NOAA's Geostationary and Extended Orbits constellation includes three satellites: GEO-West, GEO-Center and GEO-East. Credit: NOAA National Environmental Satellite, Data and Information Service

SAN FRANCISCO – NOAA’s National Satellite, Data and Information Service is recommending flying three satellites over the United States in the satellite constellation that will follow the Geostationary Operational Environmental Satellite R Series (GOES-R).

In addition, to operating satellites in orbits similar to those of the current GOES East and GOES West satellites, NOAA recommends placing a third spacecraft over the center of the United States, Pam Sullivan, GOES-R system program director, said Jan. 11 at the virtual American Meteorological Society meeting.

NOAA previously considered adding a high-inclination Tundra orbit to the constellation it is designing to replace GOES-R, which it calls the new constellation Geostationary and Extended Observations (Geo-XO).

“We did look at Tundra as an option,” said Dan Lindsey, research scientist in NOAA’s Center for Satellite Applications and Research.We looked at the value and we looked at the cost. The value and cost didn’t quite make the cut.”

While the existing geostationary satellites are limited in their ability to survey higher latitudes, NOAA gathers valuable data on the region with polar-orbiting satellites.

“Currently NOAA has two satellites in polar orbit and if Suomi NPP holds up there may be three,” William Sjoberg, NOAA Joint Polar Satellite System senior systems engineer, said in the chat box during the Geo-XO discussion at the American Meteorological Society conference. In addition, he noted that Europe’s Eumetsat, Japan and other countries share data they gather with polar orbiters. “A Tundra orbit is of real value, but may have to wait,” Sjoberg said.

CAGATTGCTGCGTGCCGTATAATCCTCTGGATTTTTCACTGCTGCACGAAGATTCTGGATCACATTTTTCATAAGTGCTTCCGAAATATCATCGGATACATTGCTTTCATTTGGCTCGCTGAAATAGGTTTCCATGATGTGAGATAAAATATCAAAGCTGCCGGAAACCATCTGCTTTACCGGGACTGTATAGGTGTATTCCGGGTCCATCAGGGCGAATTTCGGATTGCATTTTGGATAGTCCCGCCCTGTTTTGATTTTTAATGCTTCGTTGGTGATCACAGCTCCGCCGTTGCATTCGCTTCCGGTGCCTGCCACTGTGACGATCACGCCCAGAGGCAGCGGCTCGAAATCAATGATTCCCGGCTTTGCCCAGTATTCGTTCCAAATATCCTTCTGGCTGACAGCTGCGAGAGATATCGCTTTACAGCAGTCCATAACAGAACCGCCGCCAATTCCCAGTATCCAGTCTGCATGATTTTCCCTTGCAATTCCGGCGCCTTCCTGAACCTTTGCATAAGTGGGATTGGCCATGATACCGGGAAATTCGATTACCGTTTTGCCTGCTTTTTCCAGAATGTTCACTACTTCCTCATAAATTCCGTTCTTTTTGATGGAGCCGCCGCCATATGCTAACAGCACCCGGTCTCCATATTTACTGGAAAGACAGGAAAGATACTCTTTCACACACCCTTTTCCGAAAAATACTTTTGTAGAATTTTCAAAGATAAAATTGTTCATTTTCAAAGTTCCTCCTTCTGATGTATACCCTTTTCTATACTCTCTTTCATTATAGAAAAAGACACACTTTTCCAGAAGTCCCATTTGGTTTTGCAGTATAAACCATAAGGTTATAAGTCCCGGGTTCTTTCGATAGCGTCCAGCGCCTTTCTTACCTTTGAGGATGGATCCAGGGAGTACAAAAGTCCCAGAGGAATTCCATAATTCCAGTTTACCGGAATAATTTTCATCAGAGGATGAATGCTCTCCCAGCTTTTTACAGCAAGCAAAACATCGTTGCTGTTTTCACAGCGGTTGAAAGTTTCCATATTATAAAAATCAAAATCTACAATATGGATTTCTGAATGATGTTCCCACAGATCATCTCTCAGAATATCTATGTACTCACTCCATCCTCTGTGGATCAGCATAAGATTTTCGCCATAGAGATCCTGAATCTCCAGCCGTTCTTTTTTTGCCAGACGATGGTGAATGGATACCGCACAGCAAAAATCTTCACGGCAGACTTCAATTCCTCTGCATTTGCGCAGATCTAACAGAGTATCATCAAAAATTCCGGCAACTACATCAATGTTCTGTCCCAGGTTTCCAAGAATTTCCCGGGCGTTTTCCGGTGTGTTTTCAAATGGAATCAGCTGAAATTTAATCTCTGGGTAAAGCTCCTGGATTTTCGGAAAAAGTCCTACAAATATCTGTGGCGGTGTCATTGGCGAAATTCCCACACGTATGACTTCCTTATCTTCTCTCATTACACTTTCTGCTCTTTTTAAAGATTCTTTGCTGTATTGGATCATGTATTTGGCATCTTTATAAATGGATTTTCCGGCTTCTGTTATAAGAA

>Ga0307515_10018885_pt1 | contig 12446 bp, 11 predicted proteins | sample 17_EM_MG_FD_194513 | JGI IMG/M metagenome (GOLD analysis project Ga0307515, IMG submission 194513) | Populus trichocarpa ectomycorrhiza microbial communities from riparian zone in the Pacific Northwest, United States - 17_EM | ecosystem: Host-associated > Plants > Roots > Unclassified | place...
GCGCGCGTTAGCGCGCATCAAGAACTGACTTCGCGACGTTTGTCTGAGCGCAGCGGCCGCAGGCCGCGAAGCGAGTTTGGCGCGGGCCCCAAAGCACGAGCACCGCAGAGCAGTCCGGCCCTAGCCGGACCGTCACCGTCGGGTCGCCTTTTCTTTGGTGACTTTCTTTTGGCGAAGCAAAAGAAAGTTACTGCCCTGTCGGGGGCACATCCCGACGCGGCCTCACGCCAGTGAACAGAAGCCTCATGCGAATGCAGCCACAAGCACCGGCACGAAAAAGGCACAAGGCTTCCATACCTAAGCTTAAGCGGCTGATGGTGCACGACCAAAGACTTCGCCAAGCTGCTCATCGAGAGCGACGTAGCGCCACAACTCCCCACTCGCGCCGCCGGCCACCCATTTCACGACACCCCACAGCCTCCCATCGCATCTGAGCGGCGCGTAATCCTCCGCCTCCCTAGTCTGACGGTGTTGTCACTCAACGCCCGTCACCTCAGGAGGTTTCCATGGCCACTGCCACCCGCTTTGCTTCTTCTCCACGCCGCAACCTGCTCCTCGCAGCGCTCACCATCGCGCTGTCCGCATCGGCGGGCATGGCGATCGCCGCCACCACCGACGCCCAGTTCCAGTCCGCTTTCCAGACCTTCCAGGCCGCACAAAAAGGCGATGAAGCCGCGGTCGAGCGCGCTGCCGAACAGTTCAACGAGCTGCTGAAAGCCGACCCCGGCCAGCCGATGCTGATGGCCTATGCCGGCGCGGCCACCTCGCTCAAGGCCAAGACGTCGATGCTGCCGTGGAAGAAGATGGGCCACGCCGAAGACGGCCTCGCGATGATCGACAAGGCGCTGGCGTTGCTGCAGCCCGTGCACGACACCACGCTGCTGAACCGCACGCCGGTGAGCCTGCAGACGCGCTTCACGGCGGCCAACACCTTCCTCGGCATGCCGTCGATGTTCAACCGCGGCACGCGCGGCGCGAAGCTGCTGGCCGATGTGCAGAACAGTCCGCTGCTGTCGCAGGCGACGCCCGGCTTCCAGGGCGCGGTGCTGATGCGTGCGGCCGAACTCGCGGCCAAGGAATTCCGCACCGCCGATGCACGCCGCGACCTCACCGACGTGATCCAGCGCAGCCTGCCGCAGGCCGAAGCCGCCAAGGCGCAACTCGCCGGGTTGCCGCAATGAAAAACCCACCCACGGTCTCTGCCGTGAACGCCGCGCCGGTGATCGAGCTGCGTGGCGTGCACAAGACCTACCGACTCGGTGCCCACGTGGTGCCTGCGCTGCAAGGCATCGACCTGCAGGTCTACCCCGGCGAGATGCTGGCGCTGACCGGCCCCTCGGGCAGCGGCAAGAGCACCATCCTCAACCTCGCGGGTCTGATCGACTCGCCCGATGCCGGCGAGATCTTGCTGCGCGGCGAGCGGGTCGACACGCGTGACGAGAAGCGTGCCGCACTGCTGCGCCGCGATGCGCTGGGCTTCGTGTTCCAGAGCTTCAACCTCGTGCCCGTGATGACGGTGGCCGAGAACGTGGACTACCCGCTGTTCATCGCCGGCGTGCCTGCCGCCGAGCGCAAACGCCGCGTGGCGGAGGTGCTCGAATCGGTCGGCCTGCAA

NOAA is considering working with Canadian agencies to obtain space-based observations of the Arctic. “That’s in discussion right now but is not determined,” Sullivan said.

In fact, none of this is final. “We are just at the start of Geo-XO,” Sullivan said. “We have many gates to go through before we call this official.”

Still, the agency has defined its observational priorities for Geo-XO after spending the last year conducting workshops, conference discussions and surveying hundreds of its data customers.

In addition to continuing to obtain imagery and lightning observations from geostationary orbit like the GOES-R satellites, NOAA officials are recommending adding instruments to the Geo-XO constellation to monitor air quality and ocean color.

The ocean color instruments would fly on the GEO-East and GEO-West satellites with visible and infrared imagers and lightning mappers. The atmospheric composition sensor is baselined for the GEO-Center satellite alongside a hyperspectral infrared sounder and a third partner payload that has not yet been selected.

NOAA also expects to mount space weather instruments on Geo-XO satellites.

“The space weather instruments are part of a separate space weather program,” Sullivan said. “That program will decide where they want to fly their instruments. We are anticipating that they will ask us to accommodate on Geo-XO the same space weather instruments that were on GOES-R.”

The Geo-XO program would probably carry upgraded versions of the in-situ space weather and solar-observation instruments mounted on GOES-R satellites, Sullivan said.

The overall lifecycle cost of the Geo-XO constellation, after accounting for inflation, is likely to be similar to the $12 billion NOAA will spend on the entire GOES-R program from initial planning that began in 2001 to final operations scheduled for 2035.

“The approximate investment that would be needed for the Geo-XO constellation is that GOES-R $12 billion number inflated to the Geo-XO timeframe,” Sullivan said.

NOAA plans to conduct the first technical review of its Geo-XO plan in March, followed by a system requirements review in 2022, preliminary design review in 2025, critical design review in 2027 and an initial launch in 2032.

Debra Werner is a correspondent for SpaceNews based in San Francisco. Debra earned a bachelor’s degree in communications from the University of California, Berkeley, and a master’s degree in Journalism from Northwestern University. She...